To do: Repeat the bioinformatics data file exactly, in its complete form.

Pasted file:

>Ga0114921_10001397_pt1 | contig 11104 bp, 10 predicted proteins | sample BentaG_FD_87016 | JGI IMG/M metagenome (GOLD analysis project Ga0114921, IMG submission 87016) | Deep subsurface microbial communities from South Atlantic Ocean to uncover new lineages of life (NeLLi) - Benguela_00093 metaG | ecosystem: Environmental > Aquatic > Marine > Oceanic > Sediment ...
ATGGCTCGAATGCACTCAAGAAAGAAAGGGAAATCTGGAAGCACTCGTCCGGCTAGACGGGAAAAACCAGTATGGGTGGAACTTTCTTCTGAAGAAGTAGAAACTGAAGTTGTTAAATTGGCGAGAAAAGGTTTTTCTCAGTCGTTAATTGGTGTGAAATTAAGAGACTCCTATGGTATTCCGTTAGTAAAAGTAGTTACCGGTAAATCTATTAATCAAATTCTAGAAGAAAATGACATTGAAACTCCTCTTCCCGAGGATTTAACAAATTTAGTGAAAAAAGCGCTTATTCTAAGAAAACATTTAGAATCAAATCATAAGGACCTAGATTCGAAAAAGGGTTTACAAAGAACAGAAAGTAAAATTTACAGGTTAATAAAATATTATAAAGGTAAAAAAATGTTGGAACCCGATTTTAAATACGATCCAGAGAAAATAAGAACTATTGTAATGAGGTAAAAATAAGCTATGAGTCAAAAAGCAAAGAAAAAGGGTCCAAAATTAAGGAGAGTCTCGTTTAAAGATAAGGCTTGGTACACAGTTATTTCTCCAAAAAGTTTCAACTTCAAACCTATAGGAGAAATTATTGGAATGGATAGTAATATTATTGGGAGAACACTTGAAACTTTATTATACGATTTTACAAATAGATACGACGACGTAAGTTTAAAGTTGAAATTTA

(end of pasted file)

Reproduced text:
>Ga0114921_10001397_pt1 | contig 11104 bp, 10 predicted proteins | sample BentaG_FD_87016 | JGI IMG/M metagenome (GOLD analysis project Ga0114921, IMG submission 87016) | Deep subsurface microbial communities from South Atlantic Ocean to uncover new lineages of life (NeLLi) - Benguela_00093 metaG | ecosystem: Environmental > Aquatic > Marine > Oceanic > Sediment ...
ATGGCTCGAATGCACTCAAGAAAGAAAGGGAAATCTGGAAGCACTCGTCCGGCTAGACGGGAAAAACCAGTATGGGTGGAACTTTCTTCTGAAGAAGTAGAAACTGAAGTTGTTAAATTGGCGAGAAAAGGTTTTTCTCAGTCGTTAATTGGTGTGAAATTAAGAGACTCCTATGGTATTCCGTTAGTAAAAGTAGTTACCGGTAAATCTATTAATCAAATTCTAGAAGAAAATGACATTGAAACTCCTCTTCCCGAGGATTTAACAAATTTAGTGAAAAAAGCGCTTATTCTAAGAAAACATTTAGAATCAAATCATAAGGACCTAGATTCGAAAAAGGGTTTACAAAGAACAGAAAGTAAAATTTACAGGTTAATAAAATATTATAAAGGTAAAAAAATGTTGGAACCCGATTTTAAATACGATCCAGAGAAAATAAGAACTATTGTAATGAGGTAAAAATAAGCTATGAGTCAAAAAGCAAAGAAAAAGGGTCCAAAATTAAGGAGAGTCTCGTTTAAAGATAAGGCTTGGTACACAGTTATTTCTCCAAAAAGTTTCAACTTCAAACCTATAGGAGAAATTATTGGAATGGATAGTAATATTATTGGGAGAACACTTGAAACTTTATTATACGATTTTACAAATAGATACGACGACGTAAGTTTAAAGTTGAAATTTA